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    Just another one of those things people have always done that now has a catchy name, T-shirts, and multiple websites.

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    I have stealth camped here in the west, but some areas are totally fenced and posted no trespassing by ranchers for cattle grazing - pisses me off since it is frequently BLM land. Dam cattle and their piles are everywhere out here. Be careful washing dishes near a water source - not a good idea, make sure to dispose of any waste in a hole a good distance away from the stream or lake. By the same token, make sure you filter all water except possibly in very high alpine conditions.
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    Senior Member Alex L's Avatar
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    Probably we all have a different motivation to stealth camping. Somebody use one as a spare version to spend the night if it is difficult to find a public campground or a hotel, others simply like to do it.

    I feel freedom when I just ride my bike and my tent is with me, without any worry about where I will spend the next night. We are so often restricted in our routine urban life by various stressful duties that we need sometimes just to cast all of them with all this “comfort life” away, for a while. I think the wild camping is the best way to do it.

    My parents have a small summer house in the suburb of Moscow, but sometimes I like to spend a summer weekend night after cycling in a wild forest in my tent.

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    In Memory of One Cool Cat Blackberry's Avatar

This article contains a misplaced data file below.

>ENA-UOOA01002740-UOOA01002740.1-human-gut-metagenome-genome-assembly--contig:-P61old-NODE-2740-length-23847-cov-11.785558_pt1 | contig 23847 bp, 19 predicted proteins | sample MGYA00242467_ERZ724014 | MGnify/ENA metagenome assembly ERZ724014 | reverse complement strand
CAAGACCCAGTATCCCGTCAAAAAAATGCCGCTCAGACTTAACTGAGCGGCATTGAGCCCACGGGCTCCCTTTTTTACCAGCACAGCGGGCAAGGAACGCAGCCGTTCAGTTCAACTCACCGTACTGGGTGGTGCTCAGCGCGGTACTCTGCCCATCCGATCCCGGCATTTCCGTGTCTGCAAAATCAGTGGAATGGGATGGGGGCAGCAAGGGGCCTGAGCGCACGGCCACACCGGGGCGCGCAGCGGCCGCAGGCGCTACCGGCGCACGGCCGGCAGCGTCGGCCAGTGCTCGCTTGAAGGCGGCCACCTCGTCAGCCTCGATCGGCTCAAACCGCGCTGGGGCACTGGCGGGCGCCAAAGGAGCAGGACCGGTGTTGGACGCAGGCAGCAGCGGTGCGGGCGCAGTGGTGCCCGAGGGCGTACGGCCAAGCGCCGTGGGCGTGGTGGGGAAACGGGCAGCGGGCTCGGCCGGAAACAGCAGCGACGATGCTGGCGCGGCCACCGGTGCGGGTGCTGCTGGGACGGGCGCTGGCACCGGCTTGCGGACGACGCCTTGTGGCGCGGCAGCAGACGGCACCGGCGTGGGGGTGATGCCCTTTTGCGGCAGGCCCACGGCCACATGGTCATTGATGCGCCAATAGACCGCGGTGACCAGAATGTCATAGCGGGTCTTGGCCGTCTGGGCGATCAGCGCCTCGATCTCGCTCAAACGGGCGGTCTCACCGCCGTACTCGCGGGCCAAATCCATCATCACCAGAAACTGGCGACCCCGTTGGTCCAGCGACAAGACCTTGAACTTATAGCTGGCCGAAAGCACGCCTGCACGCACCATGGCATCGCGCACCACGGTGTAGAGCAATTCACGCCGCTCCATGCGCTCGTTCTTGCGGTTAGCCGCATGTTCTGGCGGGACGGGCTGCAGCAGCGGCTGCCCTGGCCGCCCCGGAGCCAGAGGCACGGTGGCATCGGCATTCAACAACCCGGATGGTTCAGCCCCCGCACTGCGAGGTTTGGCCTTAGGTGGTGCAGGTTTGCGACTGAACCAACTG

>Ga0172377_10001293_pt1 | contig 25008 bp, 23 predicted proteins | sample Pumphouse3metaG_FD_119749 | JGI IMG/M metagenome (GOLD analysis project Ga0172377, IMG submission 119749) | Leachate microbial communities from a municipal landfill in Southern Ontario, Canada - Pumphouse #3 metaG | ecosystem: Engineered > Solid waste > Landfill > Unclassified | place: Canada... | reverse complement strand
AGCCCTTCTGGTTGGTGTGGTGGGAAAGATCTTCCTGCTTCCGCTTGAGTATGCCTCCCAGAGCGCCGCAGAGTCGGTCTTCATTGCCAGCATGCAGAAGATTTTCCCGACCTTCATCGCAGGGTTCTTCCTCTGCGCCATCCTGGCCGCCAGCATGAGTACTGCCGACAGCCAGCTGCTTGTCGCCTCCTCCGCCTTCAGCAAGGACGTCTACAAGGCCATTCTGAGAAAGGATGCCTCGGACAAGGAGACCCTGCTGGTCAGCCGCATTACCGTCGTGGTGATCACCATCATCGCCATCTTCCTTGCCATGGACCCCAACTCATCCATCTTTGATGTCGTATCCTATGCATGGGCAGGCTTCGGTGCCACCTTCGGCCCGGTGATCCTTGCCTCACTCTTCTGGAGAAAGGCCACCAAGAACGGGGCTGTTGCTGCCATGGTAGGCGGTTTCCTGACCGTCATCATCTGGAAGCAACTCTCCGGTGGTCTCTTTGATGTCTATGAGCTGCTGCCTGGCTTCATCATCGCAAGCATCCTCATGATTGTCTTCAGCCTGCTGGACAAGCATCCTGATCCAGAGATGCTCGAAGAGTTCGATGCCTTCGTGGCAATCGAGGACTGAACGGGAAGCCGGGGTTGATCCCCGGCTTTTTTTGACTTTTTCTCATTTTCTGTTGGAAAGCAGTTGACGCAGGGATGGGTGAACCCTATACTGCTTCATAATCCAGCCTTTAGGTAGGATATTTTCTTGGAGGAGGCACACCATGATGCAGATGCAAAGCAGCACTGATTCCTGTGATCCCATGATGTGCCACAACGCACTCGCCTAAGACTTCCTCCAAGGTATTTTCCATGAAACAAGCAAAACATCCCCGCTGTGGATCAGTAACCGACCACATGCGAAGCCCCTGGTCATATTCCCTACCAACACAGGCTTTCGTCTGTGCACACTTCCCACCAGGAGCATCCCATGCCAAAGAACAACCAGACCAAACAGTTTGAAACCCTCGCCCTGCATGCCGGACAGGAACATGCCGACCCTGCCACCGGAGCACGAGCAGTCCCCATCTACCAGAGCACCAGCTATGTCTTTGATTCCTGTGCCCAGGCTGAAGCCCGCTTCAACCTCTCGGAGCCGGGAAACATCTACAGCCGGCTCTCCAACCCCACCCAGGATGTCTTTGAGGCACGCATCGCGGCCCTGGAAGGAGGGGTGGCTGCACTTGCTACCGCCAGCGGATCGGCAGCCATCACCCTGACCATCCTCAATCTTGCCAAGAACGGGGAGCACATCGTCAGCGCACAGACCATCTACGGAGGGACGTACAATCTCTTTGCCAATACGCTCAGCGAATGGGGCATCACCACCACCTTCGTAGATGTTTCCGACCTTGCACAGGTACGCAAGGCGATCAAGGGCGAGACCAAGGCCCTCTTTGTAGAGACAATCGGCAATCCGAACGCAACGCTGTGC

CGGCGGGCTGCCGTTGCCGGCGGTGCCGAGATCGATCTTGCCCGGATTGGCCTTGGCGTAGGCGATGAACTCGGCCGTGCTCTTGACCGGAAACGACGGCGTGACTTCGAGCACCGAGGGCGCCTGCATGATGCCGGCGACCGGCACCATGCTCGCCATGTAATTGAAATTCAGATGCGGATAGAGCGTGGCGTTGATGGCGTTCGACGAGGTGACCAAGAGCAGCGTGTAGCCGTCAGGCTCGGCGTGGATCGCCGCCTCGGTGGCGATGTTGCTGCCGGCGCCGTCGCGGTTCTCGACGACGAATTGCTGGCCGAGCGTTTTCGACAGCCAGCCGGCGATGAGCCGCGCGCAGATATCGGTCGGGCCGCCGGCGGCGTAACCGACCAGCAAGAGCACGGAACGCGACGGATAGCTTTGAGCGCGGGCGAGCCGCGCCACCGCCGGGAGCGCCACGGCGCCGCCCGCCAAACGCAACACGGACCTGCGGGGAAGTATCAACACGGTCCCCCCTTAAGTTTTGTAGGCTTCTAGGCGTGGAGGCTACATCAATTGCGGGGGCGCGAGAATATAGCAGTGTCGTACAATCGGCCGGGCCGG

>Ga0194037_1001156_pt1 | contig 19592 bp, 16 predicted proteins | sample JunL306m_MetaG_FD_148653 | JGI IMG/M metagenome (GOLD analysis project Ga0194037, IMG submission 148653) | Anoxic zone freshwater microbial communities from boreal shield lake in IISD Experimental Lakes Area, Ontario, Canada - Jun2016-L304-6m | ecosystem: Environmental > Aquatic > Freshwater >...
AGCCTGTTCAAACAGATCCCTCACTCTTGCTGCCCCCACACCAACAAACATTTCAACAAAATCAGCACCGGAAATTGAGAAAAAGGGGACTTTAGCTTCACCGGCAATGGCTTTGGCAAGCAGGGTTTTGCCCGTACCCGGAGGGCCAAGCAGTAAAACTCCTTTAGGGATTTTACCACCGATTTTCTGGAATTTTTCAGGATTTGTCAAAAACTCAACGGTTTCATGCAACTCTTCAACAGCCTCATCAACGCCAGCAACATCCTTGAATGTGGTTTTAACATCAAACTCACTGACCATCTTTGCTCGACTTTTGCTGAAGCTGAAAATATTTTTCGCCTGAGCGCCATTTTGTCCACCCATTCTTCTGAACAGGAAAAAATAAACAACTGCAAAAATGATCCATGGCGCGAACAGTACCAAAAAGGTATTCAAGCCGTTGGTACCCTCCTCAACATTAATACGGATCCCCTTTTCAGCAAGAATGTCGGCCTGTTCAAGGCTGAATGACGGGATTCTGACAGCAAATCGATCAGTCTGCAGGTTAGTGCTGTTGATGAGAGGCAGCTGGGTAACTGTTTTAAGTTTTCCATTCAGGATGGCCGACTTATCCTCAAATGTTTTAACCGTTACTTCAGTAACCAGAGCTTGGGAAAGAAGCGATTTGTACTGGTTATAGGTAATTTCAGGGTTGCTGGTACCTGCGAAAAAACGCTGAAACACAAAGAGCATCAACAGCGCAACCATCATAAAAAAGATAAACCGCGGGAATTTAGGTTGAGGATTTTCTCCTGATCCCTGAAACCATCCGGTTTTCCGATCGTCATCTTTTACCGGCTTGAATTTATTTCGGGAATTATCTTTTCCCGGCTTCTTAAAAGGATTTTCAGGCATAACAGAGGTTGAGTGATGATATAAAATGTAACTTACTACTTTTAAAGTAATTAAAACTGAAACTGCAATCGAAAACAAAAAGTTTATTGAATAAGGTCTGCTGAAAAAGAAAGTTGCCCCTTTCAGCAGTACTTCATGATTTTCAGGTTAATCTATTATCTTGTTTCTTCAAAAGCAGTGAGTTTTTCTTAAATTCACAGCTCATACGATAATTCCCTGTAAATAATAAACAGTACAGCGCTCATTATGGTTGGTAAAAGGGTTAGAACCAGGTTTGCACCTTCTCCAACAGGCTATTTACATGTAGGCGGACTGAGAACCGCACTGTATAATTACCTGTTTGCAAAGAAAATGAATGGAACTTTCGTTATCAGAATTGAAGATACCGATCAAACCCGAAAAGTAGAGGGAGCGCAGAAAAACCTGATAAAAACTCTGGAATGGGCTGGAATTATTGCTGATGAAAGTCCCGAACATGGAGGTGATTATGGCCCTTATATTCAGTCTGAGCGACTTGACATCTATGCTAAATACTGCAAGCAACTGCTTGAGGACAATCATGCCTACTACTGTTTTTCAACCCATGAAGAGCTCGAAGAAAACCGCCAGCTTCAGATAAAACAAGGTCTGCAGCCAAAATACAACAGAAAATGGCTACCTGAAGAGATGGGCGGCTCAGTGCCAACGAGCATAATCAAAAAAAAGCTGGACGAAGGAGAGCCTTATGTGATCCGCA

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    I mixed stealth camping with traditional camping and youth hostels on a 5,000-mile European tour a number of years ago. I found that in Greece and Italy, local farmers didn't want us to camp--They invited us to stay at their homes with them! In more affluent areas, people weren't quite so friendly, but one could often camp in relatively plain sight--on soccer fields, in parks, etc. The important thing was to use common sense, leave a small "footprint" and to be open to goodness.

    I do recall in Ireland, that I would buy a loaf of their wonderful soda bread sometime in the morning, and keep hacking away at it to get me through the day.
    Dead last finish is better than did not finish and infinitely better than did not start.

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    Dead Men Assume...
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    Some interesting locations I've "stealth" camped have been:

    A. In the ruins of Shobak castle.
    B. Wadi Rum where T.E. Lawrence once roamed.
    C. On the roof of an abandoned post office at the bottom of a huge wadi.
    D. In front of a Turkish gas station. (hey, they insisted!)

    I've never stealth camped in North America.

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    I avoid stealth camping in urban, higher crime, areas..... Around Seattle isn't a good choice. Out in the sticks, however, it's a good option. I wouldn't plan on doing it every night of a tour, however. Unless that tour was in a really unpopulated area.

    Try asking permission if possible. You won't be turned down much and it is the right thing to do. Plus, you'll meet lots of nice folks. Be perpared to pay something to camp. Most bike paths, like the Katie Trail, are lined with small businesses that cater to bike tourists. Depending on the prices, I'd try to stay at local *offical* campground and add so money to local economy. Stealth camping can make the local population angery at you becuase they have went to the trouble of setting up a nice camping area for you and what you to stay there (and pay $ to do so).

    It's the same in Europe. You can get into trouble with the police if you don't use common sense.